Release Date: Jun 17, 2014
Record label: Yebo Music
Genre(s): Pop/Rock, Alternative/Indie Rock, Indie Pop
The Miniature Tigers of today is very different than what we first heard on the band’s 2008 debut album, Tell It To The Volcano. There isn’t a better way to describe their new release, Cruel Runnings, than as a summer record. Clocking in at just over 30 minutes, it’s a non-stop synth bath that begs for repeats and trips to the pool. ?Most notable is the confidence that oozes from this album.
Miniature Tigers' 2012 effort, Mia Pharaoh, was a cheeky, somewhat lo-fi, '70s disco-inflected album that made the most of the group's knack for kitschy, vintage-inspired productions and catchy melodies. The group's follow-up and fourth studio album, 2014's Cruel Runnings, continues in this retro-fun vein, albeit with a more sophisticated studio aesthetic. With a sound originally born out of lead singer/songwriter Charles Brand's lo-fi home demos, Miniature Tigers have grown into a full-fledged band.
These Brooklyn guys spent their first three records finding out how many pop subgenres they could fit into a single album. (The answer: a ton.) On their fourth effort, the Mini T's skip the wild swerving for a surprisingly cohesive set of sun-drenched, self-aware, often silly synthpop grooves. Lead single "Used to Be the Shit" is the kind of kiss-off that Vampire Weekend would have written if they'd skipped class to smoke weed on the couch more often; the cutesiness of album highlight "Selfish Girl," meanwhile, contains multitudes.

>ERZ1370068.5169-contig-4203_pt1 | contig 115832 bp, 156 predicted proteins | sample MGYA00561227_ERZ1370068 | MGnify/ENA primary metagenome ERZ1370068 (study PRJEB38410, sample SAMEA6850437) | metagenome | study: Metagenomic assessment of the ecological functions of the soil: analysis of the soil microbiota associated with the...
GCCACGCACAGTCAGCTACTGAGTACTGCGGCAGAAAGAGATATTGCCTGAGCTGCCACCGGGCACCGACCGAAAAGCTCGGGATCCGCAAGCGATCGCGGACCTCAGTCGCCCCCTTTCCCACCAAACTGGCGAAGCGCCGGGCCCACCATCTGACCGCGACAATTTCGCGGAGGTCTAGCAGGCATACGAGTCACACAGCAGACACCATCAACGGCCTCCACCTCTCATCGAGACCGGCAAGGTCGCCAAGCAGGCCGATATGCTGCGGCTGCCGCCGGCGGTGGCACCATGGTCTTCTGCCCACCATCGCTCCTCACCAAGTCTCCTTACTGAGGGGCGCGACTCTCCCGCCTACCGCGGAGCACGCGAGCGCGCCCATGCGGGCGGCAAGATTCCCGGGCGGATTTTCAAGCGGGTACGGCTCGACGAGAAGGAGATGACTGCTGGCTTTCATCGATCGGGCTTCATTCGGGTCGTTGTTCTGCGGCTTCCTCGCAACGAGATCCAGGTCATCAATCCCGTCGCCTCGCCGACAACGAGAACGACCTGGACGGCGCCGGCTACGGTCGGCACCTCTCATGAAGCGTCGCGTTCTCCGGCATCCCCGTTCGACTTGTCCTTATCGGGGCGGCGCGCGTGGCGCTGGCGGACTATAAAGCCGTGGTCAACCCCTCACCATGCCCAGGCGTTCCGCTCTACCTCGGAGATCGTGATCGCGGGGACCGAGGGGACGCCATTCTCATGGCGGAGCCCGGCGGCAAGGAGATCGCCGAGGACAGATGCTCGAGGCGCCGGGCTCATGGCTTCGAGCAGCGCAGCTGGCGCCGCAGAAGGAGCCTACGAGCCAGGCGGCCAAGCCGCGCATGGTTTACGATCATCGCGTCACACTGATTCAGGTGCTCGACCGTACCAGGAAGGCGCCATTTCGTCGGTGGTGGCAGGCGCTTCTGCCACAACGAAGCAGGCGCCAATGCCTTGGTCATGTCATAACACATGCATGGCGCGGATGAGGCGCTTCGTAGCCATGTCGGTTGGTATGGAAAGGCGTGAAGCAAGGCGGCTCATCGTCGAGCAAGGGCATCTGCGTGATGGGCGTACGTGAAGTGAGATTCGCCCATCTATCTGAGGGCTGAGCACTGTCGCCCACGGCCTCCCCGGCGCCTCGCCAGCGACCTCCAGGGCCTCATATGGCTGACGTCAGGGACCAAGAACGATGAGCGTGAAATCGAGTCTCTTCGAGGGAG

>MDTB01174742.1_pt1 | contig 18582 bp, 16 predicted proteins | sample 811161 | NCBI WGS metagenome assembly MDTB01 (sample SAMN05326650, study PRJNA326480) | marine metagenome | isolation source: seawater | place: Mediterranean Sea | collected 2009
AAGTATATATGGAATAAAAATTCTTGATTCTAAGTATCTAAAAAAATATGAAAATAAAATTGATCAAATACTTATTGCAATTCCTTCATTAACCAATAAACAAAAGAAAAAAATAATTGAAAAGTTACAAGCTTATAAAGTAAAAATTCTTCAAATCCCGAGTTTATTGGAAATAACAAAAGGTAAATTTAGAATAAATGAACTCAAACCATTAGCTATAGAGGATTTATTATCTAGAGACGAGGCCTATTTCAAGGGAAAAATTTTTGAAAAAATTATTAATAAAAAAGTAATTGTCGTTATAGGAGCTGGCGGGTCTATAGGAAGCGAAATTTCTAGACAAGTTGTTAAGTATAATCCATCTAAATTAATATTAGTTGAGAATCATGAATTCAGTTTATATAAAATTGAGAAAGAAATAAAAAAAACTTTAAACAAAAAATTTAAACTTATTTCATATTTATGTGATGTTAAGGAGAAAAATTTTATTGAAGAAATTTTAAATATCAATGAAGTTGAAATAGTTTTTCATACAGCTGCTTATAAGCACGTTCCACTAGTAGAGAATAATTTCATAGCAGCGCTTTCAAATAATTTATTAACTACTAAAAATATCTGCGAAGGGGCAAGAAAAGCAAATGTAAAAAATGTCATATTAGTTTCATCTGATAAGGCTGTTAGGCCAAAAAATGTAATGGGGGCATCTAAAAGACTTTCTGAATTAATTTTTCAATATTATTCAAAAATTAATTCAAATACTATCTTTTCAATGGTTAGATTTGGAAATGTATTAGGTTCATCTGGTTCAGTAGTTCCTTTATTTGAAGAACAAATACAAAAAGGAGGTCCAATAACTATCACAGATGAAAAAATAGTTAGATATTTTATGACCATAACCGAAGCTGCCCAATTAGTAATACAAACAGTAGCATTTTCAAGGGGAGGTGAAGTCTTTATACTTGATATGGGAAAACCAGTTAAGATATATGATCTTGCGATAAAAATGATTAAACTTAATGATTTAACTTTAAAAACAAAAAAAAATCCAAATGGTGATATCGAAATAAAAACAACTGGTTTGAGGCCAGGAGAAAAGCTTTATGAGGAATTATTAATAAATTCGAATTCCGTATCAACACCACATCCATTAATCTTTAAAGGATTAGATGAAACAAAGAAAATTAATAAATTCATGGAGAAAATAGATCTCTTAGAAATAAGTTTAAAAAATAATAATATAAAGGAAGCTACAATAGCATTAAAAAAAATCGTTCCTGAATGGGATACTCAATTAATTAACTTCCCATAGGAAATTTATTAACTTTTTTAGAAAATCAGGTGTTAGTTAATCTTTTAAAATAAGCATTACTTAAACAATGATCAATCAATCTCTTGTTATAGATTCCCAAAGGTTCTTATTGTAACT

When Miniature Tigers first started putting out music in 2008, singer/guitarist Charlie Brand was writing catchy indie-pop songs with nerdy lyrical concepts involving things like octopi, injuries from dinosaur bites, and the travails of dating a cannibal. 2010’s F O R T R E S S featured an added emphasis on synths, but its best tracks, like “Rock and Roll Mountain Troll”, still conflated everyday relationship issues with weird lyrical ideas set to super-catchy indie-pop. Brand and the rest of the band swung for the fences on ‘12’s Mia Pharoah, dropping a lot of their lyrical idiosyncrasies and taking sonic cues from current hitmakers like Katy Perry to try to break out.
Miniature Tigers Cruel Runnings (Yebo Music) What happens when synthpop revivalism begins drowning in its own bubbles? Ask Miniature Tigers, which bet the farm on spry Eighties emulation clad in summer sport coats. Unlike the damaged tape warble of Neon Indian, this Brooklyn-via-Phoenix quartet's overwhelmingly clean chillwave approaches sterility. Fourth LP Cruel Runnings starts with the loudspeaker ambience of adolescent longing ("Swimming Pool Blues"), but its overly safe reliance on pre-chewed pastiche ultimately keeps the third dimension at bay.